Now imagine you and your family are long-established farmers. In fact, you’re such efficient farmers that not only do you produce enough food to feed your family, but you produce a surplus. You sell $200,000 of the surplus to other neighboring households. You use $100,000 of those proceeds to buy stuff from other neighboring households and save the remaining $100,000 in your safe.
In this example, your household has a $100,000 trade surplus ($200,000 of goods “exported” minus $100,000 of goods and services “imported”).
Your household is doing very well. You’re producing more than you’re consuming and saving the difference!
Imagine again you and your family are long-established farmers. You’ve been very successful and diligent about saving money in the good years so your family has become quite wealthy. However, this year, bad weather destroyed your crops. You don’t have any food for your family let alone surplus to sell. So you must take money saved in previous years from your safe to buy food and other things you need from other households.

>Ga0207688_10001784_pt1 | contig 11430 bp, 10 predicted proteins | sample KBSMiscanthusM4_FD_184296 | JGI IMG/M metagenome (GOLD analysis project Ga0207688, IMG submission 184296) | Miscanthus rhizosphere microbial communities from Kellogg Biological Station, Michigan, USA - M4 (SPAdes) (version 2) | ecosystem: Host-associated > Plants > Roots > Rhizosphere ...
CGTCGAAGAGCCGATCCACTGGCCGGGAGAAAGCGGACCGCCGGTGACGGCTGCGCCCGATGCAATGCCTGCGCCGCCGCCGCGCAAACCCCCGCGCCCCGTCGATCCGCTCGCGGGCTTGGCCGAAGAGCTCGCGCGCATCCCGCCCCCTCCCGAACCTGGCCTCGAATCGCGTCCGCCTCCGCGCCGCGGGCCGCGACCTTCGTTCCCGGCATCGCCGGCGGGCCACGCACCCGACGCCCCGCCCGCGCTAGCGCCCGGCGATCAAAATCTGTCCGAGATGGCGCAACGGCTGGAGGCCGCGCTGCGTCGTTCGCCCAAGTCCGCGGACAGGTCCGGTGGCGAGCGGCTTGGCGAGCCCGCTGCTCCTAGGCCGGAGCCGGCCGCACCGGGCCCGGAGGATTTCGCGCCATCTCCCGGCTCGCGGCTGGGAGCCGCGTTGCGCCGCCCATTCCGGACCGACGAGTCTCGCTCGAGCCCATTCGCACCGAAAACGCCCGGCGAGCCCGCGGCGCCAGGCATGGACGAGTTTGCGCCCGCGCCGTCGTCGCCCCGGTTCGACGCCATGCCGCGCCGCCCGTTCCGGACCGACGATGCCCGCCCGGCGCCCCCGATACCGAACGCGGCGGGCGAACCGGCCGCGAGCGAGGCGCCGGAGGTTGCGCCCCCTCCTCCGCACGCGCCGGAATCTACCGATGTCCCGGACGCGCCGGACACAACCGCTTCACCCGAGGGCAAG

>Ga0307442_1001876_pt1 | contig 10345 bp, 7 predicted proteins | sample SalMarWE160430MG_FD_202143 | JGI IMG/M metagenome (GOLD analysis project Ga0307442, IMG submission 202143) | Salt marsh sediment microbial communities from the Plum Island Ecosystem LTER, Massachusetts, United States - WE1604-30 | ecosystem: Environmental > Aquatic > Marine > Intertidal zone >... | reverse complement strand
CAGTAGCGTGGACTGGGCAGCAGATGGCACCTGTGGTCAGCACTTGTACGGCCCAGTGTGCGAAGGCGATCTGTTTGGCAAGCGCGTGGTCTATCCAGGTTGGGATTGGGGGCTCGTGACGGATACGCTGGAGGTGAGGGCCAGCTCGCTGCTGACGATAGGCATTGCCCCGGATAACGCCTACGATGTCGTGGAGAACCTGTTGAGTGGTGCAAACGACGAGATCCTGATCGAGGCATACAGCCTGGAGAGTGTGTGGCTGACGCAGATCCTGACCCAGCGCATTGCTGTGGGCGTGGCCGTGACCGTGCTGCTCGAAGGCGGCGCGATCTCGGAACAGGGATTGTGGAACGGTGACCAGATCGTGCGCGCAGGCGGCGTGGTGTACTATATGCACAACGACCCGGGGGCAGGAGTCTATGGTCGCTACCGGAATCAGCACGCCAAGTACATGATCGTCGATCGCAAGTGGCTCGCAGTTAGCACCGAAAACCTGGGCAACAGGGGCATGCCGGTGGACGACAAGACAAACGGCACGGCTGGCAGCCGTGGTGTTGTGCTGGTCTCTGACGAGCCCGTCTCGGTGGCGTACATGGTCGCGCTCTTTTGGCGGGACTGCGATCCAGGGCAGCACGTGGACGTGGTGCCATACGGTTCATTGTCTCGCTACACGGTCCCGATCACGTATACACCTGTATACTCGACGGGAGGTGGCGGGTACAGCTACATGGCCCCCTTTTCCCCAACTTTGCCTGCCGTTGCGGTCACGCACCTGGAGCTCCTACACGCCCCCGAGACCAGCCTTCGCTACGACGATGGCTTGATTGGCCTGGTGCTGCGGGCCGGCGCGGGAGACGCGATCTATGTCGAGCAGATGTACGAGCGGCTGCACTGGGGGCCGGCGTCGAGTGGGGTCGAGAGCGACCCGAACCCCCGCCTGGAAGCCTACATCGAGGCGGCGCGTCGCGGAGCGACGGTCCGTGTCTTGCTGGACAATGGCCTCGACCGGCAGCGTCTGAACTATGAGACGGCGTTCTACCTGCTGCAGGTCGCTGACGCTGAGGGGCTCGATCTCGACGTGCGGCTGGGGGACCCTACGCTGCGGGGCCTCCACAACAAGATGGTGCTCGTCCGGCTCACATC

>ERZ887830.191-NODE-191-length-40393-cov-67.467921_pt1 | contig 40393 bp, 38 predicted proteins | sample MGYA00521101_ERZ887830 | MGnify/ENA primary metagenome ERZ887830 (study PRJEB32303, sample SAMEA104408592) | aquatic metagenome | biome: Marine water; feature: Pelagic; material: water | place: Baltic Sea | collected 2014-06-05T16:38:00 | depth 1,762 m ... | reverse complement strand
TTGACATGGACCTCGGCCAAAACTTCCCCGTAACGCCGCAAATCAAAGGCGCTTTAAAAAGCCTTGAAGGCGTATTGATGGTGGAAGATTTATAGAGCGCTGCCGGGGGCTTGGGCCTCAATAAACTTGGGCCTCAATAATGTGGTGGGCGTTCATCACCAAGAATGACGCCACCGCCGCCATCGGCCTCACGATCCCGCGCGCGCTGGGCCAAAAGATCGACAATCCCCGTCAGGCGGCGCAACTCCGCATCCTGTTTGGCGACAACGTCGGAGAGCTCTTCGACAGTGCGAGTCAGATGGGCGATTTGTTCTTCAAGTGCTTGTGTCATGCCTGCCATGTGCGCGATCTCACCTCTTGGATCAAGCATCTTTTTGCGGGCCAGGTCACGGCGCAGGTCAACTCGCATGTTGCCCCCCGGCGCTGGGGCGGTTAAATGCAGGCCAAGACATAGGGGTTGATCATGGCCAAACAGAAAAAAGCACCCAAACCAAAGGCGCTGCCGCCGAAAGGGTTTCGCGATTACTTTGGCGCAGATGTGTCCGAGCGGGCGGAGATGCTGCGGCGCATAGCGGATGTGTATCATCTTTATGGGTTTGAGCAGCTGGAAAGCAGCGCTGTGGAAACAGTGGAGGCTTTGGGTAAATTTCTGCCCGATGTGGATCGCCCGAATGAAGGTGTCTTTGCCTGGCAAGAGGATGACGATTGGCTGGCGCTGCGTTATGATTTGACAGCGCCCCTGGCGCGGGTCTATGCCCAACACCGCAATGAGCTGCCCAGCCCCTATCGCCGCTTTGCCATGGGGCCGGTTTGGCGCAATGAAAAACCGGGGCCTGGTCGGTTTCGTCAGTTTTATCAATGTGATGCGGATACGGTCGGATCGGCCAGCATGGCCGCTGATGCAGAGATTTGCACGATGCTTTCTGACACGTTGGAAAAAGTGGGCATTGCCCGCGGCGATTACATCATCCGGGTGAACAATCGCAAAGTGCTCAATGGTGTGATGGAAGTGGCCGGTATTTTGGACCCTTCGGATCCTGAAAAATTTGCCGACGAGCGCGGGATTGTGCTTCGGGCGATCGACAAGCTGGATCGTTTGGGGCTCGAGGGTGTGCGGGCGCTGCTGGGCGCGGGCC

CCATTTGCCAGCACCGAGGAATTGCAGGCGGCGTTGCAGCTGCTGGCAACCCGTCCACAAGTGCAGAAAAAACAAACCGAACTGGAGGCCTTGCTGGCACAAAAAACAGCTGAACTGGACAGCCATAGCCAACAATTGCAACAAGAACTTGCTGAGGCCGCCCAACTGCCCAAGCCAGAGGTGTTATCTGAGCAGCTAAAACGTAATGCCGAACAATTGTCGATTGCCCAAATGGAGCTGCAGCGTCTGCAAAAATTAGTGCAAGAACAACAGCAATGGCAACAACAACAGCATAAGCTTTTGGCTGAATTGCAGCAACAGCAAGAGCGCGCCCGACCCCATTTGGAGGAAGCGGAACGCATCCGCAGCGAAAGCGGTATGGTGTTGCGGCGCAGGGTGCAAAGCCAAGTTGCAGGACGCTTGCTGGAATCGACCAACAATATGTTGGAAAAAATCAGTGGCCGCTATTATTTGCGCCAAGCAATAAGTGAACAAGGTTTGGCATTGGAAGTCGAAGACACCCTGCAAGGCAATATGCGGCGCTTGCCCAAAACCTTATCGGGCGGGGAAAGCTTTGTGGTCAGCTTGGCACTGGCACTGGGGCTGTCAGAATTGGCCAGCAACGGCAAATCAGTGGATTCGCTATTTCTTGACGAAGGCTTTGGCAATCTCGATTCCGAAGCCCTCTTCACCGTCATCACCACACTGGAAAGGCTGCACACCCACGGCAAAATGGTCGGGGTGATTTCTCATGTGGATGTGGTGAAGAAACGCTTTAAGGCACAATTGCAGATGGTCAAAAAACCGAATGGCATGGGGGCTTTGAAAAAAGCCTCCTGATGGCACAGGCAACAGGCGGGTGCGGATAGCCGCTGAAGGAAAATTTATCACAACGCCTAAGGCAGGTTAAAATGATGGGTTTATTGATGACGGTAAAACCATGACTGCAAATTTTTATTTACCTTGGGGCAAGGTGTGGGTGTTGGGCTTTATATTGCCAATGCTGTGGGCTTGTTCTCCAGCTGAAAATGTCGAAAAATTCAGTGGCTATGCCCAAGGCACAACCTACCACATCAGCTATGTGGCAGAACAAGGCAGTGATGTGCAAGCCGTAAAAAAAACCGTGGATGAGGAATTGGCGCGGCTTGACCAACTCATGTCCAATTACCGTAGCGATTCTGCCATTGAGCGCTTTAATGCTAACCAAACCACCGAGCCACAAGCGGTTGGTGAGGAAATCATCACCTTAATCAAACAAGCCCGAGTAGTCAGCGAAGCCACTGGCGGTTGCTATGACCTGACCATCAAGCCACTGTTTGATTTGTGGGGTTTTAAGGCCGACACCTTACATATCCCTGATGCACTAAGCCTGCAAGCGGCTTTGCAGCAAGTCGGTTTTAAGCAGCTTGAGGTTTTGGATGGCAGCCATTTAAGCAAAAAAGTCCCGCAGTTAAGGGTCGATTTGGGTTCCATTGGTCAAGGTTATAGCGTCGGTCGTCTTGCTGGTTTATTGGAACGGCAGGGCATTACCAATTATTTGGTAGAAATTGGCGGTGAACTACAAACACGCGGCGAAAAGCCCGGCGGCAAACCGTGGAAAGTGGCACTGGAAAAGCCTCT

You’re running a trade deficit again. However, this time, unlike Scenario 1, it’s not the result of buying / replacing productive capital but the result of buying unproductive, consumables. In this particular year, you’re consuming more than you’re producing.
Luckily, you amassed a healthy savings during the goods years so that one bad year is not catastrophic for your family. However, you can see that if bad years continued for a long time (or the family just got lazy living off the savings of past generations) your household would drain its savings and even begin accumulating debt merely to fund your consumption! This is how wealth is squandered and how once-wealthy households (countries) become poor households (countries). Neither a household, nor a nation, can consume more than it produces indefinitely without consequence.
If these trade deficits go on for too long creditors might lose confidence in your household’s ability to pay so they’ll stop lending altogether. If it gets to bad they’ll begin repossessing your assets.